Excluding Abortion from the Affordable Care Act

HB 3130 is authored by Rep. Marsha Farney (R) of Georgetown, TX. This bill would eliminate elective abortion from the insurance exchanges in Texas (part of the Affordable Care Act), which are heavily subsidized by taxpayers. Also known as Obamacare, the Affordable Care Act only passed in the U.S. House after President Obama signed an executive order assuring Congress abortion would not be in the plans. A recent GAO report has confirmed that abortion is being covered under some of these tax-subsidized plans. In Texas there are 5 plans covering elective abortion and another 14 that may (unknown).

Numerous polls have shown that two-thirds of Americans do not want abortions supported with tax dollars. Texas policy and law has long held that abortion should not be supported with taxpayer dollars.

Bills Relating to Sex Trafficking and Coerced Abortions

HB 416 is authored by Rep. Debbie Riddle (R) of Spring, TX. This bill would require abortion facility workers to complete training on how to recognize victims of sex trafficking. It will also require the workers to assist these minor girls and women and ensure that none are coerced into having an abortion.


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 Jacqueline C. Harvey, Ph.D., guest blogger

Breaking barrier indicates larger changes possible

After five consecutive sessions of bitter battles over end-of-life bills, the Texas Legislature is finally poised to pass the first reform to the Texas Advance Directives Act (TADA) in 12 years [1]. An issue that created uncanny adversaries out of natural allies, and equally odd bedfellows [2], has finally found common ground in H.B. 3074 by State Rep. Drew Springer (pictured at left).

H.B. 3074 [3] simply prohibits doctor-imposed euthanasia by starvation and dehydration.

Since H.B. 3074 includes only those provisions and language that all major organizations are on record as having deemed acceptable [4] in previous legislative sessions, there is finally hope of ending the end-of-life impasse in the Texas Capitol.

Many would be surprised to learn that Texas law [5] allows physicians to forcibly remove a feeding tube against the will of the patient and their family. In fact, there is a greater legal penalty for failing to feed or water an animal than for a hospital to deny a human being food healthcare[6]and water through a tube.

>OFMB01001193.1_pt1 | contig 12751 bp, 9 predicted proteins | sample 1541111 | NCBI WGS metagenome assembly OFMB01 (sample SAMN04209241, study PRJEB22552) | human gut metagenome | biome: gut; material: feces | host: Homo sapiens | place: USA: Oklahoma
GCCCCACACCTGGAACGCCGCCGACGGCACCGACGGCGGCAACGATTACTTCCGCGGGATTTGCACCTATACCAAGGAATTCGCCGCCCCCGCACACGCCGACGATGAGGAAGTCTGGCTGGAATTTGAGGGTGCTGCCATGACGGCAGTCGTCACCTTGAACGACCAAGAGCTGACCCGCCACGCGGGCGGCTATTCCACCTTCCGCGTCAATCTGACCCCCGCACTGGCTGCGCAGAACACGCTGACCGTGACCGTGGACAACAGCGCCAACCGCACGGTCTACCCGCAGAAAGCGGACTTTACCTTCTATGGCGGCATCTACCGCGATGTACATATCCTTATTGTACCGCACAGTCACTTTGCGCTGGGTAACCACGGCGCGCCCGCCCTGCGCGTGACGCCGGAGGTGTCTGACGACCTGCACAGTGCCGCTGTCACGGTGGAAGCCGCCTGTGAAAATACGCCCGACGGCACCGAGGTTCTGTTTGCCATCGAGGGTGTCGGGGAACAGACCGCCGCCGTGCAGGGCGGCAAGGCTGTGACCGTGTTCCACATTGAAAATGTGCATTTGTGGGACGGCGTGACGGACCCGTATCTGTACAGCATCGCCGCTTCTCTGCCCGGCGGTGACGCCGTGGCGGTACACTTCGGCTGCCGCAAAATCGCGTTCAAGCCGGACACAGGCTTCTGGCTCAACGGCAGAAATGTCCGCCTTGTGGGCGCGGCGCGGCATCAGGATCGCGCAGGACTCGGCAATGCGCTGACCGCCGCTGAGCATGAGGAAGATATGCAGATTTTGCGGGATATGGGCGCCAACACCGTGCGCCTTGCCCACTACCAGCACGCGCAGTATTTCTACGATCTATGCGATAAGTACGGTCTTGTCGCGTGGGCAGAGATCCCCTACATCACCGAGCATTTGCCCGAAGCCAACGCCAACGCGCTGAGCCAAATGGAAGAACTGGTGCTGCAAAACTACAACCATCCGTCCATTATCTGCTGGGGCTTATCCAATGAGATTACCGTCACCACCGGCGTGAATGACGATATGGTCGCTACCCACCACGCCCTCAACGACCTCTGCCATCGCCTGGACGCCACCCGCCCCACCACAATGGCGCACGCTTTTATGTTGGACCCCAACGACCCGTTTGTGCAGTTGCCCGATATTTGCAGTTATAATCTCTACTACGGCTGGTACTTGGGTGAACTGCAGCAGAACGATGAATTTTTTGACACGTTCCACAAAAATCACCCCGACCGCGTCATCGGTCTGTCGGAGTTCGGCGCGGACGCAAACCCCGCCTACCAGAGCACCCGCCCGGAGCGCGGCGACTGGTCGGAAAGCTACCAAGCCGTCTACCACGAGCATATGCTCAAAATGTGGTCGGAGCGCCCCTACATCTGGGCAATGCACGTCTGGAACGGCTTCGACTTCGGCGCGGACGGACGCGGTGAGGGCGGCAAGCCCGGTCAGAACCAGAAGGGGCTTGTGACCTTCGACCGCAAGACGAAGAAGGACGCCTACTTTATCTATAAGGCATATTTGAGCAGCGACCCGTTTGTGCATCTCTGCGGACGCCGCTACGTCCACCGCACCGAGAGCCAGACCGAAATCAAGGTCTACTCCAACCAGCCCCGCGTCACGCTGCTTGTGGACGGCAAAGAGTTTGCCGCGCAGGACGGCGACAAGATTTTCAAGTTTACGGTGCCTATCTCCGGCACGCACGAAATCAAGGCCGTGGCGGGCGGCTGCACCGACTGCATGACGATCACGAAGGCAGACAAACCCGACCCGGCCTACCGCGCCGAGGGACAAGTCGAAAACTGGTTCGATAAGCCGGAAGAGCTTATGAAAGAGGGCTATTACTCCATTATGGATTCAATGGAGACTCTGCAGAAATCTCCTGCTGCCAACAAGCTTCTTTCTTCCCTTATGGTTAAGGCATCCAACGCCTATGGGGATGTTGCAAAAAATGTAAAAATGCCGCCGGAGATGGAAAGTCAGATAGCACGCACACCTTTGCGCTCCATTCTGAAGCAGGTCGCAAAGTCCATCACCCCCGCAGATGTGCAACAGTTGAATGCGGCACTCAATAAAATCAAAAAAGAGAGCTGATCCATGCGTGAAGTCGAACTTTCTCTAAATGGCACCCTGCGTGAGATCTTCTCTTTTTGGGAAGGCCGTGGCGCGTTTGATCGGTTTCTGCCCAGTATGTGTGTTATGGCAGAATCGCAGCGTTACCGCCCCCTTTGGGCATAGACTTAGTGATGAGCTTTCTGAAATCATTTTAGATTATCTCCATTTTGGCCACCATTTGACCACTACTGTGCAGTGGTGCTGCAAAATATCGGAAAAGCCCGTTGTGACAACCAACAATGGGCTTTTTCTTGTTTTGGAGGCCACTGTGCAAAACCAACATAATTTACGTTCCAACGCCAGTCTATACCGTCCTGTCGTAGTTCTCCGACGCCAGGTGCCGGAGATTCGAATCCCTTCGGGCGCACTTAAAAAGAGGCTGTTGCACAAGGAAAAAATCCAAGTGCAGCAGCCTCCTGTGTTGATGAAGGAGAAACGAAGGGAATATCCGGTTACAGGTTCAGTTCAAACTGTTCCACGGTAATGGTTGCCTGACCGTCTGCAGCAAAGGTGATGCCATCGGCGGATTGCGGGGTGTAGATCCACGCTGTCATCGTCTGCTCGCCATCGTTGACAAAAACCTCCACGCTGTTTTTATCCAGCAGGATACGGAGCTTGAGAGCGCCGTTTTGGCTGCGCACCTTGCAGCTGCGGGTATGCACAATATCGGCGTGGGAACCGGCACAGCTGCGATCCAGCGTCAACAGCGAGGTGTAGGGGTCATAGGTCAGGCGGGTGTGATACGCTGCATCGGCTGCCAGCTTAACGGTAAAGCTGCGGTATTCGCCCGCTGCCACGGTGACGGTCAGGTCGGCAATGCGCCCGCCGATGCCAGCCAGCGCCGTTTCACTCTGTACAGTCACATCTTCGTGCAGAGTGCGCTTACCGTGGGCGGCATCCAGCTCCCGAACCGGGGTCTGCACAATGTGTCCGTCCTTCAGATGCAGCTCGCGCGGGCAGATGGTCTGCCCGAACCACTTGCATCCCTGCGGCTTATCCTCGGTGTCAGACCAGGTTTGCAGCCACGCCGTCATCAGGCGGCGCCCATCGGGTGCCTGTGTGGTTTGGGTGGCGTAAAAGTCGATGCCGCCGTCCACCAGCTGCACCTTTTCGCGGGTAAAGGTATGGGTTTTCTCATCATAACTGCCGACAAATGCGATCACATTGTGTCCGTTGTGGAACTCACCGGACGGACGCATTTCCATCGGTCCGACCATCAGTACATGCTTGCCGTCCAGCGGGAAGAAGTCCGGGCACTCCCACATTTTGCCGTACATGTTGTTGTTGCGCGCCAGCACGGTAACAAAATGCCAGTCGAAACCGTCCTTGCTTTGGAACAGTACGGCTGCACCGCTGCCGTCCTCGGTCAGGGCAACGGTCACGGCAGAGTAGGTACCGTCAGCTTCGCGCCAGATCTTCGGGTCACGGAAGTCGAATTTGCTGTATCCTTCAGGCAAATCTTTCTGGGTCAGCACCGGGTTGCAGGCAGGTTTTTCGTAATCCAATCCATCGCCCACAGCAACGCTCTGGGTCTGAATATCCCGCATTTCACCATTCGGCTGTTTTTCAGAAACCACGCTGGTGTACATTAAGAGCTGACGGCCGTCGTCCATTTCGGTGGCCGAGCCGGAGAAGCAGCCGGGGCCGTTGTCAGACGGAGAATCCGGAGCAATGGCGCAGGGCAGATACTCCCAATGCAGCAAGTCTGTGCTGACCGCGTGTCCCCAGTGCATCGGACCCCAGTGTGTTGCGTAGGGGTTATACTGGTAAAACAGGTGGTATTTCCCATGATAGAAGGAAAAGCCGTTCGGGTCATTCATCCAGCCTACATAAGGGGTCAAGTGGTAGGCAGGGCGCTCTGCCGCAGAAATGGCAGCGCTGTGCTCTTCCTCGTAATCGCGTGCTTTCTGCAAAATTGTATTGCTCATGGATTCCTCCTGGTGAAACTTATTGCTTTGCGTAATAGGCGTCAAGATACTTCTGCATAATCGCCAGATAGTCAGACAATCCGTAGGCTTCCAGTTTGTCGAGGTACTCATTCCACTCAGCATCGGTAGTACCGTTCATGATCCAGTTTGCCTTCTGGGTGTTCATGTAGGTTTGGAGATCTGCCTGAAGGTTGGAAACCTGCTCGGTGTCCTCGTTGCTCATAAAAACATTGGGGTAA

This is because there is no penalty [6] whatsoever for a healthcare provider who wishes to deny artificially-administered nutrition and hydration (AANH). According to Texas Health and Safety Code [7], “every living dumb creature” is legally entitled to access to suitable food and water.


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“It makes me feel like the wait is worth it and I should change my life.” Those are the words of a high school student who recently heard one of our abstinence presentations.

Each year, through our education arm, Texans for Life reaches thousands of teens with the life-saving message of sexual abstinence until marriage. The decision to wait for marriage is indeed life-saving. By choosing abstinence, countless unmarried young women are spared from experiencing unplanned pregnancies and the pain and regret that come with choosing one or more abortions. In addition, teens who choose abstinence are free from the heartache that results when sexually intimate relationships end, not to mention the threat of STDs.

In order for us to continue reaching teens in the DFW area, we need the help of dedicated volunteer speakers. If you are interested in learning more about this ministry, attend one of the following workshops:


Dallas Area:

Saturday, January 31, 2015 9:30 am until noon

University of Dallas, Art History Building (Bldg #11 on campus map, see link below)

Classroom # 112

1845 East Northgate Dr. Irving, TX 75062




Fort Worth Area:

Saturday, February 7, 2015 9:30 am until noon

Staybridge Suites Hotel, meeting room

229 Clifford Center Dr.

Fort Worth, TX 76108


Another high school student wrote: “After this presentation I am more convinced now that I have made the right decision to wait.”